Light highlights the lines along the ground, creating a path to the wall. The suggestion of a path, or journey, being blocked off by a wall shuts down the space within the photograph. Toiling with emotions, one is given a path, yet is denied the journey, evoking a sense of restriction and hopelessness.

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New Beginnings. 2012. Meg O’Neill. Digital Print. (18X13in)

Creating a sense of isolation through failed attempts at connection is New Beginnings. It’s illusions to religious hope uses light and symbols to mislead the eye to a barrier instead of a connection. This is similar to how religion often brings people together to share in a common worship of a god, yet it also disconnects people in different religious groups. The “New Beginnings” text on the sign references a hope, which then is denied by the arrow pointing to the blocking force of the fence. Through placement, light can be seen as a holy entity that attracts, but in subject matter is shining upon a physical barrier. This failed attempt at the prospects of either starting new or finding connection to religious salvation evokes hopelessness, which in turn leads to a sense of isolation. In addition, the black arrow points a black skid mark that ends in a splatter. The splatter insinuates a destruction that has occurred in following the direction of a sign that promises “New Beginnings.”  The open road presents a choice, to follow or to stay. Yet, the misleading direction of the arrow and the threat of potential destruction create impediments to making a coherent choice. Thus, the established desire for connections becomes severed.

Noose

Noose. 2012. Meg O’Neill. Digital Print. (18X13in)

The photograph Noose, which yet again morbidly mocks hope, continues to evoke the sense of isolation and violence. In the same manner that the skid mark on the road tainted the idea of “new beginnings,” a string hangs around the lamp, creating what looks like a noose. The noose form subtly references a violence inflicted upon oneself as a result of isolation. The forces driving one to suicide often involve feelings of isolation or disconnectedness from the rest of the world. This disconnects leads a lack of hope for the future and an imposition of isolation upon oneself. In Noose, statues in their leaning state allude to Caged Scarecrow’s illusion to humanity, while their nature as objects disconnects them. By comparing these two statues on the ground to the hanging figure of the noose, this space becomes complacent in its own mortality, thus instilling hopelessness. Furthermore, the correspondence between light and death becomes significant. In these photographs references to light, which are traditionally associated with hope, inflict a sense of isolation through  subtly violent disconnections.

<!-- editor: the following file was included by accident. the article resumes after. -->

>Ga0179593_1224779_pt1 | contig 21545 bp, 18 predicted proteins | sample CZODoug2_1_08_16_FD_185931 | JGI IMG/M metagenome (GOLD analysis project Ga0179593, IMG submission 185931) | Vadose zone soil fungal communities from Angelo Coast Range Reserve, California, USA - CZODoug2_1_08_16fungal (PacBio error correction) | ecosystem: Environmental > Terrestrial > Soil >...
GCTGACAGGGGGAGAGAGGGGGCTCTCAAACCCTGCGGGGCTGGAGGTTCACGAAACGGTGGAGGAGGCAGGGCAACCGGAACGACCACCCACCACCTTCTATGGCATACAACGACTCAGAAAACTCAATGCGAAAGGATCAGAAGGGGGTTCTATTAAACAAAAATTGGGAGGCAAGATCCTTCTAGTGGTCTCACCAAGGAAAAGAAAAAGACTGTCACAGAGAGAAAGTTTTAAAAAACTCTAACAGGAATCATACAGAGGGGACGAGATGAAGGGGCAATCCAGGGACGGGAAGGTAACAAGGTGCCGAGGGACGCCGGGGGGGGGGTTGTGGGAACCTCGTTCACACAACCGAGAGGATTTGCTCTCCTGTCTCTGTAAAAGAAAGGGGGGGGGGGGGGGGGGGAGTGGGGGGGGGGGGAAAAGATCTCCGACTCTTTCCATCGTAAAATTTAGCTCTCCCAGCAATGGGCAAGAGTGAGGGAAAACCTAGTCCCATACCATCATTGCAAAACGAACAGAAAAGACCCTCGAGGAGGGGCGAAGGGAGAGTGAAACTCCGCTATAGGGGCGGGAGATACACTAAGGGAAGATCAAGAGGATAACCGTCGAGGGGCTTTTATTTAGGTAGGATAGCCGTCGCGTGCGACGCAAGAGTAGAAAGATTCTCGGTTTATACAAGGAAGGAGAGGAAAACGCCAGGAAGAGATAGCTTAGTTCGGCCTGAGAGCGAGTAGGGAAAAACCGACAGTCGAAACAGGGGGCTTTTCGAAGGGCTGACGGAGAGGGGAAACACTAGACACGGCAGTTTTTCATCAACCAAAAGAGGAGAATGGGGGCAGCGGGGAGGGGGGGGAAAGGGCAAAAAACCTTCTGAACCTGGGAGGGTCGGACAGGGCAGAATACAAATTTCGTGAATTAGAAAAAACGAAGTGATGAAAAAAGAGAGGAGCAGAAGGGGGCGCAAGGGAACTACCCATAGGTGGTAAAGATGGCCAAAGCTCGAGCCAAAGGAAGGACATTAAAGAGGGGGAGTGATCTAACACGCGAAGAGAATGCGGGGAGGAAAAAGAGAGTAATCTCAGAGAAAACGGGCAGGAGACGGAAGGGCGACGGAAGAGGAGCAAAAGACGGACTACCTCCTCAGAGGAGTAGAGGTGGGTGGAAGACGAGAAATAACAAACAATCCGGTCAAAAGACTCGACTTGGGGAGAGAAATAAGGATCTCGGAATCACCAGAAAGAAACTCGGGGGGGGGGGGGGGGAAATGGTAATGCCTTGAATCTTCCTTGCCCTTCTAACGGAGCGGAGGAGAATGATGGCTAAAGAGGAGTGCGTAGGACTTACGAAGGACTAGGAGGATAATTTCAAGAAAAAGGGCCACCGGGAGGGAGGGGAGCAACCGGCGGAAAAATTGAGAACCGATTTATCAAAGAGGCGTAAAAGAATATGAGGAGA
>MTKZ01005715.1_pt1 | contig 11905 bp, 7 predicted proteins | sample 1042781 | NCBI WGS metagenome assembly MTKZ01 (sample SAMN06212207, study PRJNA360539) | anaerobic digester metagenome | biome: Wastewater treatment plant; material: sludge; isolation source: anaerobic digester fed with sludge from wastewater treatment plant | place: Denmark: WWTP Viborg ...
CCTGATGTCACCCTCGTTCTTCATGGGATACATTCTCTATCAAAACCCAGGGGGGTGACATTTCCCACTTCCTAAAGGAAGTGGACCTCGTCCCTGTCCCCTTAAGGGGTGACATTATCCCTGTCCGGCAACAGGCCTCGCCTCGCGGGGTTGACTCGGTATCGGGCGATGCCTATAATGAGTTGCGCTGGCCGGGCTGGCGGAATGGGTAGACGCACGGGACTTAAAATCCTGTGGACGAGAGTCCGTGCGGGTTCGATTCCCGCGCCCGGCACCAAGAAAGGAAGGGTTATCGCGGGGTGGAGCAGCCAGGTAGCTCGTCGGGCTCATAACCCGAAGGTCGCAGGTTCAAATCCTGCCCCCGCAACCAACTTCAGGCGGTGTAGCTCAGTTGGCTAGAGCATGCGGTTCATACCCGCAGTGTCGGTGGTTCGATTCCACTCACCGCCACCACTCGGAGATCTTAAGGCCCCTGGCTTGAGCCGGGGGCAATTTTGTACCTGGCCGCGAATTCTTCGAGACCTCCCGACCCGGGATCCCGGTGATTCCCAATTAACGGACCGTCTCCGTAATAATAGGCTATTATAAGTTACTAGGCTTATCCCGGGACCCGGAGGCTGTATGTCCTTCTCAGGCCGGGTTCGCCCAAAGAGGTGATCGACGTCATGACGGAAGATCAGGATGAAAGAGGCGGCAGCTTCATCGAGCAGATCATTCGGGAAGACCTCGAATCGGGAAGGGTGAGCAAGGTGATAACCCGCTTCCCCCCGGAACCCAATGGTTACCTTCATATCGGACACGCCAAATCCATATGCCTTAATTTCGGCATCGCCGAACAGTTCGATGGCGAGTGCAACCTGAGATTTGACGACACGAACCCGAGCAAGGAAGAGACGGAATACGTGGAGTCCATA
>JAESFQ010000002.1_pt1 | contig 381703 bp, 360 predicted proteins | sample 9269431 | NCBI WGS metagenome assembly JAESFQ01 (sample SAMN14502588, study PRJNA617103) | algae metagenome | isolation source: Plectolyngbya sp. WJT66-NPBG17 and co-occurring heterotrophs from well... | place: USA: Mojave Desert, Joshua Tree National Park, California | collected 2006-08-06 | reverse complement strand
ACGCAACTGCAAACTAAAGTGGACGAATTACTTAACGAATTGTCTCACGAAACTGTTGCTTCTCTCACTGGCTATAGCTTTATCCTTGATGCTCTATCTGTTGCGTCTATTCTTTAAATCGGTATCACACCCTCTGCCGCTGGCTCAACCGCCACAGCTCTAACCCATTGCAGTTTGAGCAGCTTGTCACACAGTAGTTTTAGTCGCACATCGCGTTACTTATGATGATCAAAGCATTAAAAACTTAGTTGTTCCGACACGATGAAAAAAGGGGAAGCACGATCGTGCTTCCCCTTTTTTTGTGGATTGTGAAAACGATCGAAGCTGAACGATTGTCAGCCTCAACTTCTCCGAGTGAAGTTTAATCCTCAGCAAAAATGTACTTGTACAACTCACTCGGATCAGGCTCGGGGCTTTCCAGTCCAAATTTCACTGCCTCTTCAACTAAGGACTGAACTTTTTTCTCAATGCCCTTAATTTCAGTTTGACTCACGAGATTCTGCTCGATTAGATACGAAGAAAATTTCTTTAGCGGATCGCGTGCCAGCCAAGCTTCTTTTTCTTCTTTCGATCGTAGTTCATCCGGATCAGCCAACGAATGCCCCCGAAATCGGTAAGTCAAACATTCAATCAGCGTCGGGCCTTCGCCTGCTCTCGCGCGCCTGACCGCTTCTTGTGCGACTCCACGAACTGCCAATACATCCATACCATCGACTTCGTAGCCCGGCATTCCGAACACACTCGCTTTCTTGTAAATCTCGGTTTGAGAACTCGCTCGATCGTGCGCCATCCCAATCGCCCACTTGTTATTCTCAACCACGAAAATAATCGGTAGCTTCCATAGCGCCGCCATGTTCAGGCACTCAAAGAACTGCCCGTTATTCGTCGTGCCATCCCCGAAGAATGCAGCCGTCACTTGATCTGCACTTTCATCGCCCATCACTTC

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Call of Duty(Eugene Richard). 2012. Meg O’Neill. Digital Print. (18X13in)

Call of Duty connects violence and isolation by subtly presenting violence in different states of reality on TV screens, and in a photograph within a photograph. The rounded forms play off the other rounded forms within the image. Connecting these rounded forms to the motifs in the rest of the series something begins to feel amiss. The head of the man being hugged becomes warped, shifting a tender moment into one of grotesque morbidity. This and the title, Call of Duty, leads to an understanding that the screens are displaying a rounded scope that is used on guns in violent video games. Awareness is brought to the threats of violence the two different forms of viewing are portraying together.  The multiplicity of realities within a reality, all of which project a threat, creates an obstruction to the work.

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Caged Scarecrow. 2012. Meg O’Neill. Digital Print. (18X13in)

Physical barriers are made less impermeable through composition and color avoiding complete isolation within the work. In Caged Scarecrow, vibrant colors, such as the orange rust attracts the eyes to the fence. Delicate blues then pulls them through the fence where a scarecrow hangs. This scene is bizarre. Typically a scarecrow would reside in an open field protecting crops, yet here it dwells in a restricted urban environment. The alternative landscape, as well as the frame in which the scarecrow appears, disorients the viewer.

The fence further creates disorientation. It obscures the scene as it covers a majority of the image with diamond forms that break up what is behind the fence, limiting the knowledge of what appears. The receding of size of the diamond forms plays with the eyes’ understanding of space, creating further disorientation. The fence covers a majority of the photograph, yet in the top left corner is the top of the fence. Illusions to potentially accessible spaces provide relief from the disorienting barriers. This relief subtly hints at spaces that are beyond the information given in the photograph. Thus presenting alternatives for access that are still restricted by the barrier of the lens.

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Do Not Cross. 2012. Meg O’Neill. Digital Print. (18X13in)